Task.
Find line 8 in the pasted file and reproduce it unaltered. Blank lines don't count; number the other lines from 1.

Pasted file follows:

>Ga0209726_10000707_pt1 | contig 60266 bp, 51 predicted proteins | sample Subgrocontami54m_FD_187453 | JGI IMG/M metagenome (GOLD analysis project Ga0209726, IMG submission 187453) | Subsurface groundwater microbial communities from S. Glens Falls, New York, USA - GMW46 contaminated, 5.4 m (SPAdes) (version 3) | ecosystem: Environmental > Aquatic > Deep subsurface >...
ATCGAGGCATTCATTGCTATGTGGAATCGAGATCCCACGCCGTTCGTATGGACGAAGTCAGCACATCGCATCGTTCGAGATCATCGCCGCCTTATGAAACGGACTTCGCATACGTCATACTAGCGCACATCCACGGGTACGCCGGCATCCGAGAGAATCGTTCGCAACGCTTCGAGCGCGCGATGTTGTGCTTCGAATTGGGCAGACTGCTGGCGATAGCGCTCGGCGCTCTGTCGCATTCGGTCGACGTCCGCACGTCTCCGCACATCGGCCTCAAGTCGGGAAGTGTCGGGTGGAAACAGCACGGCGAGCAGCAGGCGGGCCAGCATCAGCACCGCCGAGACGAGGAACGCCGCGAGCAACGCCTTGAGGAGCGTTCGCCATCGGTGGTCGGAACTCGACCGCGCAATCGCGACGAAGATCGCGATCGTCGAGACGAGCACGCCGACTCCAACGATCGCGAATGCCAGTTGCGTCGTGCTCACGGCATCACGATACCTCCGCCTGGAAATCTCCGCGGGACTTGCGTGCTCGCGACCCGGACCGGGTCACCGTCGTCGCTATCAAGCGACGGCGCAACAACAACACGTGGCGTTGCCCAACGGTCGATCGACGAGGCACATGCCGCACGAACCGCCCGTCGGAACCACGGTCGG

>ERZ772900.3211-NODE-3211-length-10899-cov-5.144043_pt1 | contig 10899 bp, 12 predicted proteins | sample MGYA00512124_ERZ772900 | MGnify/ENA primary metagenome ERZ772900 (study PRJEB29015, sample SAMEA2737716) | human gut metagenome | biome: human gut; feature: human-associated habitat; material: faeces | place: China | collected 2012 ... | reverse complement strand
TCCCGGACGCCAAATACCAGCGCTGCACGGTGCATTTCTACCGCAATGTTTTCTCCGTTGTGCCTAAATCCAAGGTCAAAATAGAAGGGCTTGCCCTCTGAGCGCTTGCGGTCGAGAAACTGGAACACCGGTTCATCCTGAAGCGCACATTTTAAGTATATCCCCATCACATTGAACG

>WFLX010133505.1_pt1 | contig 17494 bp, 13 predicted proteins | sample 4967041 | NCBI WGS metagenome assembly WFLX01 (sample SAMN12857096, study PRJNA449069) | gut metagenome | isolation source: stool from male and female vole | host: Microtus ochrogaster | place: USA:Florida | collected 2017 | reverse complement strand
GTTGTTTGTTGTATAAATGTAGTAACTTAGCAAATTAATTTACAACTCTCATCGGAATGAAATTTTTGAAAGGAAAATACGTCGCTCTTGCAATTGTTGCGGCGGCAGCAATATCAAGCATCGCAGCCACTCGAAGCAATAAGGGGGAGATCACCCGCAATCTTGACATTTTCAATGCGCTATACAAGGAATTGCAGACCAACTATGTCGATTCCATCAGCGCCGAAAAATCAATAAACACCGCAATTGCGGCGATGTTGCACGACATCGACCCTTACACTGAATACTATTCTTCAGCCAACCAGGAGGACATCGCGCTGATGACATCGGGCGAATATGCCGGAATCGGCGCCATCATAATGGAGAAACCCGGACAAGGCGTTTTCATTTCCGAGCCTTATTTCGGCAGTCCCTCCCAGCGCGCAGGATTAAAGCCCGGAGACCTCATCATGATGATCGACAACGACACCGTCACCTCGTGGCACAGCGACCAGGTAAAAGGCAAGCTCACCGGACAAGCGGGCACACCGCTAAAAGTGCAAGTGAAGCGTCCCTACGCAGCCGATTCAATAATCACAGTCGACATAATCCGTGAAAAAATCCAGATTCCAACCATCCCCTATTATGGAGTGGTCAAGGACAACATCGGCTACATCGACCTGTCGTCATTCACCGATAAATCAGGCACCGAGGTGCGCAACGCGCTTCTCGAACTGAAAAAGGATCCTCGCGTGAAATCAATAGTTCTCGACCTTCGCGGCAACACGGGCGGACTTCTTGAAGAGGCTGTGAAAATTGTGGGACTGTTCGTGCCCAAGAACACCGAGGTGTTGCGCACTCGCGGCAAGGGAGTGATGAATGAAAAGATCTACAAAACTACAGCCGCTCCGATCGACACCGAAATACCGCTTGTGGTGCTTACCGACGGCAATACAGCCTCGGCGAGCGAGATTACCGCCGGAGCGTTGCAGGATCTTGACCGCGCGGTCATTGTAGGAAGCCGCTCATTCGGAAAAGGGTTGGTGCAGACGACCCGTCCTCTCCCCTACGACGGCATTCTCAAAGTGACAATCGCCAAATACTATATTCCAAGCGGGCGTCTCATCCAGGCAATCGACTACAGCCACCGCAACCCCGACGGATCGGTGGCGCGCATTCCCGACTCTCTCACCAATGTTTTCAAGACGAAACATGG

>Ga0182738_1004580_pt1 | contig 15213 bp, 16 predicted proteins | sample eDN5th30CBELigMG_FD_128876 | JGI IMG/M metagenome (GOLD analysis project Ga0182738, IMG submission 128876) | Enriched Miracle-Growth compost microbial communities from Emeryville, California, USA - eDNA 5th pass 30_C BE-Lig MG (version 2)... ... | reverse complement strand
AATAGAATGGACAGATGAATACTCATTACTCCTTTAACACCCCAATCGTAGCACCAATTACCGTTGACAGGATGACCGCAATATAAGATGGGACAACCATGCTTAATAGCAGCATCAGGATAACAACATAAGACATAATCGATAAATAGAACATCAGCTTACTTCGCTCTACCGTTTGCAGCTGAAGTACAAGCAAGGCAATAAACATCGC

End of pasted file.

AATAGAATGGACAGATGAATACTCATTACTCCTTTAACACCCCAATCGTAGCACCAATTACCGTTGACAGGATGACCGCAATATAAGATGGGACAACCATGCTTAATAGCAGCATCAGGATAACAACATAAGACATAATCGATAAATAGAACATCAGCTTACTTCGCTCTACCGTTTGCAGCTGAAGTACAAGCAAGGCAATAAACATCGC